How can you not love a song that mentions rhinestones? Carrie Underwood’s latest:
Tonight I was dumbfounded when a friend asked me what was my favorite television program. It is not that I don’t watch TV; I do. But I don’t have a program that I would classify as my “favorite.” My television habit has severely curtailed in recent years. It is not that I don’t watch television, but it isn’t that important to me anymore.
I subscribe to DirecTV Now, an internet-streaming service. It costs $60 a month. They stream most of our local over-the-air channels, as well as the YES Network, SNY, MLB Network, MSG Networks, Fox News, USA Network, TNT, and a good assortment of entertainment networks (most of which I don’t watch). At $60, it is a much more comfortable cost to watch TV when compared to DirecTV’s (satellite) regular $130 a month charge. DirecTV Now doesn’t have a DVR, but with on demand, I guess I can say I don’t want to pay for a DVR.
Overall, I watch more sports than I do anything else. For instance, as I type this, the MLB Network is on showing the Arizona Diamondbacks vs. St. Louis Cardinals game. Right before, the New Jersey Devils’ game was on. And now as I type that previous sentence, that game is back on with the locals leading the Toronto Maple Leafs.
The last TV show I watched was NCIS: New Orleans (watched it on demand via the CBS All Access app). This morning, I watched parts of CBS 2 local news, Fox News’ morning program, including the last ten minutes of their 5 AM show, and some infomercial promoting the My Pillow Topper. At around 6:40 AM, I turned the TV off. And 14 hours later, I turned it on to watch the Devils, New York Rangers, Nashville Predators game in Washington DC against the Capitals, and baseball on the MLB Network.
I like dramas more than comedies. Documentaries score high on my list.
But a favorite show? I don’t have one. The last television show that I considered my favorite? 24 on Fox. Before that, The X-Files, also on Fox.
And I like to read, mostly mysteries and thrillers outside of religious-themed books. I like the Kindle more than the iPad to read, but actually holding books have come back into fashion with me. Listening to books is OK, but not great – listening to them makes me tired, especially religious-based books.
I like reading newspapers – on my iPad. The New York Post, the New York Times (the subscription is part of a deal that ends in May), the Wall Street Journal (also part of subscription deal) are part of my morning newspaper routine. The Bergen Record, our local newspapers, is delivered, but at $38 a month, it is very costly and is really not worth the monthly price.
I listen to the radio. Apple Music and iHeart Radio and Radio.com and Sirius XM, all streamed from my phone to Apple’s HomePod, though Apple Music’s integration is perfect with HomePod and the others is a little clunkier. I like the playlists on Apple Music and their “radio stations” have gotten extremely good recently. Favorite music genres? Country, Christian Contemporary, Chill (especially piano), and some modern pop.
And look at that – the Devils beat the Maple Leafs and are heading to the playoffs for the first time since 2012.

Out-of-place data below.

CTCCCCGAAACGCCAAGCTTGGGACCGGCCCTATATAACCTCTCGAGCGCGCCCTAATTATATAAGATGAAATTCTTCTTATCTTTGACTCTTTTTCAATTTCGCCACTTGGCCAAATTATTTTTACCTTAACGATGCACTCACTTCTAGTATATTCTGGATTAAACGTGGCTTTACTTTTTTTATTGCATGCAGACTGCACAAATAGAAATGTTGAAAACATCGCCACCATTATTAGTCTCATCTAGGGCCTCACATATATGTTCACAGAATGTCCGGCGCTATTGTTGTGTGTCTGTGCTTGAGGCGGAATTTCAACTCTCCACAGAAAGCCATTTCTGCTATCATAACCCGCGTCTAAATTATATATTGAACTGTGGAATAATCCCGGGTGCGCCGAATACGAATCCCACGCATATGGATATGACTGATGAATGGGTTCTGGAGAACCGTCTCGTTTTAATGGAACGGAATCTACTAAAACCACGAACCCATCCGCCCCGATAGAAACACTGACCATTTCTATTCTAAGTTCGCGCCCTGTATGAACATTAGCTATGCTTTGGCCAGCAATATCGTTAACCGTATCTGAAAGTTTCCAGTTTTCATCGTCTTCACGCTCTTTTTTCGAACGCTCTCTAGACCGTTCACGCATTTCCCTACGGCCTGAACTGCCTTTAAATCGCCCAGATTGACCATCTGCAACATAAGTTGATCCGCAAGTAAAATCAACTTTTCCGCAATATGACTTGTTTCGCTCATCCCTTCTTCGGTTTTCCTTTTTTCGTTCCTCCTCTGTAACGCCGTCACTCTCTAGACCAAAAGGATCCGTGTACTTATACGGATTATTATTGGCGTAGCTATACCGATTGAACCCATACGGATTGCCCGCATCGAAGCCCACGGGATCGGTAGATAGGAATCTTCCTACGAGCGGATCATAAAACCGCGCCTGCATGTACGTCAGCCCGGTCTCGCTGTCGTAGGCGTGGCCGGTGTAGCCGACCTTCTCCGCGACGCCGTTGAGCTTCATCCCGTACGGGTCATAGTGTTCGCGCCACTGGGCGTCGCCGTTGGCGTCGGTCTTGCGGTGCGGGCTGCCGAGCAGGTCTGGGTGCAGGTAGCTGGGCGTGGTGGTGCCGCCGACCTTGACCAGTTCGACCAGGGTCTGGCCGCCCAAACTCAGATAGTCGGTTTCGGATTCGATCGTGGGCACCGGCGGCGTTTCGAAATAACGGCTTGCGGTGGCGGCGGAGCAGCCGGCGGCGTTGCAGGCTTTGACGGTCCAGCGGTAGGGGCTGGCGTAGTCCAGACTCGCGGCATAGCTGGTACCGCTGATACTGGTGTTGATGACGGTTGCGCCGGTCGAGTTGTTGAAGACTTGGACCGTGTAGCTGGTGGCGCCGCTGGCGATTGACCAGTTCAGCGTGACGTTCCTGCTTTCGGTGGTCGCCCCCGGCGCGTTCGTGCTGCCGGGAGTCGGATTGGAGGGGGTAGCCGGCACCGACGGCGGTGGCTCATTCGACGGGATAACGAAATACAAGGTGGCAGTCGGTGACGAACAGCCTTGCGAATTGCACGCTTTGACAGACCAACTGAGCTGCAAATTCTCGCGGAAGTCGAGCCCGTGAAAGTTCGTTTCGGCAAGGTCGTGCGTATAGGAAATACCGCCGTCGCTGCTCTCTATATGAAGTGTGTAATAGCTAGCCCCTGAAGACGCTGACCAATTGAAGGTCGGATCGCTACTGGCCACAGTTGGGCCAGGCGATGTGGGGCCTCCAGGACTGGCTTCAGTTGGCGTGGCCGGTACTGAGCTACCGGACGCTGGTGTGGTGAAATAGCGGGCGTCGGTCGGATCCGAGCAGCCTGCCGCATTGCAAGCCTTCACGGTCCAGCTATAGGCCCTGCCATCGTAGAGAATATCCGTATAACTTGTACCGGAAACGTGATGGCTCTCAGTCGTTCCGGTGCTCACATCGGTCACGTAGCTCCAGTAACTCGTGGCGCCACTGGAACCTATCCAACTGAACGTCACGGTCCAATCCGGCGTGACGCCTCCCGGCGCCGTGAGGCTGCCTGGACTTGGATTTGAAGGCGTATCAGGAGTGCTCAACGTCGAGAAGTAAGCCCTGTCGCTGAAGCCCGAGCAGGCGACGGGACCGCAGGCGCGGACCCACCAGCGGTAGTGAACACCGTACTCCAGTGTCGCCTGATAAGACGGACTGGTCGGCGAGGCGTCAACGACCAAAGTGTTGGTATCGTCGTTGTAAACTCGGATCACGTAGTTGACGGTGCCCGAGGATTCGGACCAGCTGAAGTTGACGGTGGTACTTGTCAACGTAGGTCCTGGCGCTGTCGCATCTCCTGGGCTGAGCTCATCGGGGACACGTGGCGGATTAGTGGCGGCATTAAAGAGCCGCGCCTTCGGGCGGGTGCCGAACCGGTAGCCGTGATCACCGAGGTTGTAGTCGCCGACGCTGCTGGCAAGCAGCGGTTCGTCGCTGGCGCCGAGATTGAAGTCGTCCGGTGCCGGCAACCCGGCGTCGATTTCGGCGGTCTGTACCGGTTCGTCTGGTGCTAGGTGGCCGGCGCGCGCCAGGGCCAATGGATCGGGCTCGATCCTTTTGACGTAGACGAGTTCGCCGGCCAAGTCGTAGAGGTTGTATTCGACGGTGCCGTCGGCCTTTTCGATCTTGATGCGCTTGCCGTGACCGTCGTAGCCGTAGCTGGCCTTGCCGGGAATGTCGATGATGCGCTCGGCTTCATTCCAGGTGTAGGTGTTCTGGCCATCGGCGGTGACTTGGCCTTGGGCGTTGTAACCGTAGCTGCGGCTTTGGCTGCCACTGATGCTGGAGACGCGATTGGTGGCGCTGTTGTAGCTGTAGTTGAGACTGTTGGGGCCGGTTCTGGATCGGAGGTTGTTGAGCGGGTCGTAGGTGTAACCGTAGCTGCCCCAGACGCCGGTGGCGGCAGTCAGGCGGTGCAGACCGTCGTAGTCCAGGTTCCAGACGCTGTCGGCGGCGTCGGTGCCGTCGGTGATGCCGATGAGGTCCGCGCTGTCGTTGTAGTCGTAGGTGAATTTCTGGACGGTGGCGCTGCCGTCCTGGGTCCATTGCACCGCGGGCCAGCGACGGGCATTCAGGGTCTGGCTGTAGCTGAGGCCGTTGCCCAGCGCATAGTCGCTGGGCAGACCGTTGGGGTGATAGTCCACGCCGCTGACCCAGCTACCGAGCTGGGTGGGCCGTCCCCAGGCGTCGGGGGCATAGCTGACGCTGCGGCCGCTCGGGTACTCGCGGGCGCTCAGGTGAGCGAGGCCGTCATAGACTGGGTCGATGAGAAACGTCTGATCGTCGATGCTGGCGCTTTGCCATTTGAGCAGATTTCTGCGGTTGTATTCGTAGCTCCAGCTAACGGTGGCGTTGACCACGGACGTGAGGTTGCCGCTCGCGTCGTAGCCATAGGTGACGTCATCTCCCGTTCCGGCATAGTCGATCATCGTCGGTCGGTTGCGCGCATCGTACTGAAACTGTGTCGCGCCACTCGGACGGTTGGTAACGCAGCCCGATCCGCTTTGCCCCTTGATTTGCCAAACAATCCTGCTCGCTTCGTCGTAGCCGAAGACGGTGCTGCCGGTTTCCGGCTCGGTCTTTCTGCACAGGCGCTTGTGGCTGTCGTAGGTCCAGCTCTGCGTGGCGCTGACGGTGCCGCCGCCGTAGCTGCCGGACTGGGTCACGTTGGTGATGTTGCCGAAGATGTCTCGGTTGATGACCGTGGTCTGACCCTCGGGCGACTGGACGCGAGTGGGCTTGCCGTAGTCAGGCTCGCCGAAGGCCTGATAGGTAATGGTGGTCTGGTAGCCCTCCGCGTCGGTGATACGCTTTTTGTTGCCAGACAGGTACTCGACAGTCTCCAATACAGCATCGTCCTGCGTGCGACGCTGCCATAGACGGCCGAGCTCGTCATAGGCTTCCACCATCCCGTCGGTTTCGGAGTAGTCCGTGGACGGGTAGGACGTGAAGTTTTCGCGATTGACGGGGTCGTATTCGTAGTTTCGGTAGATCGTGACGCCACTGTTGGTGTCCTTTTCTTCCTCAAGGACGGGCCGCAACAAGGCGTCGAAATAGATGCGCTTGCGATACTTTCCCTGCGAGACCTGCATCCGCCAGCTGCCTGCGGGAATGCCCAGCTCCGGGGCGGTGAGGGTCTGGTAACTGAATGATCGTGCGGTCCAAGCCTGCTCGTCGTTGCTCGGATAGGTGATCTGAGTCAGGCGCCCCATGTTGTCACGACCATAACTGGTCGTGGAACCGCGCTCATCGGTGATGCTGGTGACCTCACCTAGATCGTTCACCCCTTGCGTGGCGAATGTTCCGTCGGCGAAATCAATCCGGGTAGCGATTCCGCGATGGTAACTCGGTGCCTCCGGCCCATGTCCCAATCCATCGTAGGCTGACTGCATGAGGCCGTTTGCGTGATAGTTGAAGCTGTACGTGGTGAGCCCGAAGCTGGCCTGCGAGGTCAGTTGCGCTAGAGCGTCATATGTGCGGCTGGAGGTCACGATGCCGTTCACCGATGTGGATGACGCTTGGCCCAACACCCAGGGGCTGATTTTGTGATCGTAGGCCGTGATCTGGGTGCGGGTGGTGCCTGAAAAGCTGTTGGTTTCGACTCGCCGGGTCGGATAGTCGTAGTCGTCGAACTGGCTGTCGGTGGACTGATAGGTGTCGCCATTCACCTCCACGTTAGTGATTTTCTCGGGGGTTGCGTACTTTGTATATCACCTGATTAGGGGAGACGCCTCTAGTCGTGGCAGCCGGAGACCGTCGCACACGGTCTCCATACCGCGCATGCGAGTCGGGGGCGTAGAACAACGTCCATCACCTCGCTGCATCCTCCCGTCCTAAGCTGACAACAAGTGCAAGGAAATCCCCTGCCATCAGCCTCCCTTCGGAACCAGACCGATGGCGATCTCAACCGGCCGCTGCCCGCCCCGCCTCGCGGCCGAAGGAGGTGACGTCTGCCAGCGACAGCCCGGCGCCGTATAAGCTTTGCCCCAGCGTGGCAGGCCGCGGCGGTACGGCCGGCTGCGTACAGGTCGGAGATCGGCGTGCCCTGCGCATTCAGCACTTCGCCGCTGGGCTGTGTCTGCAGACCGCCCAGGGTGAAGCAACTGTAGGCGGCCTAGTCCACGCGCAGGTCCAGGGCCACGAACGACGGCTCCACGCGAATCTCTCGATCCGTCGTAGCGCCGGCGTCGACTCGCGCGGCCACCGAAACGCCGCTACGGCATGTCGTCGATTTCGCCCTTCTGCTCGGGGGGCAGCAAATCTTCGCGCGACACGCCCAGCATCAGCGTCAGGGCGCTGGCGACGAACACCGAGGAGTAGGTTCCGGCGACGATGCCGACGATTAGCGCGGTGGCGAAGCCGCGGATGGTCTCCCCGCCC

Though a Rangers and Predators’ fan, I’m happy for the Devils.
Balancing the spiritual desires of Holy Week with the realities of real life sometimes causes me to shake my head.
I’ve been asked a half-dozen times in the course the last two days whether it is a church rule that you can’t eat meat on Good Friday. The “understanding” of not eating meat on Friday is burned into the minds of Roman Catholics who will this Friday eat enough salmon or tilapia that will cause a shortage of the little critters come Saturday morning. And because most of us here in New Jersey have relatives who are Roman Catholics, their ideas on refraining from meat on Fridays is passed onto us non-Catholics through words or osmosis.
It is not a church law that you must refrain from eating chicken nuggets on Good Friday.
Coming from a strictly Lutheran perspective, Good Friday is a holy, introspective day where one could, if they so choose, fast, that is, to refrain from eating. Good Friday offers Christians an opportunity to use that day as a spiritual exercise by reflecting on our lives as God’s children knowing that He sent His Son to pay our debt of sin. But this is an exercise, not a law. So, if you really are hankering for a cheeseburger on Friday, God isn’t going to hit you with lightning as you walk out of Burger King.
Yet the “eating fish, not meat on Good Friday” lives on.
The owner of a local deli told me yesterday that he is going to have four fish options for “Christians” on Friday, one of which is a lobster bisque soup, another is pan fried tilapia. Supermarkets have great sales on everything fish this week including tuna in a can that is going for less than a buck at some stores. And as I see what deli owners and supermarkets do for us “Christians” this week, I wonder why don’t they offer deals on tofu dishes? That way, no animal flesh at all on Good Friday!
Well, I don’t eat meat any day. It’s not a spiritual exercise; it’s a health exercise. Should you stop eating meat this Friday for a day? It won’t kill you, but don’t do it because you may think it may make you more holy. Focus your day on Christ and fasting. That’s a better way to tackle the spiritual aspect of Good Friday.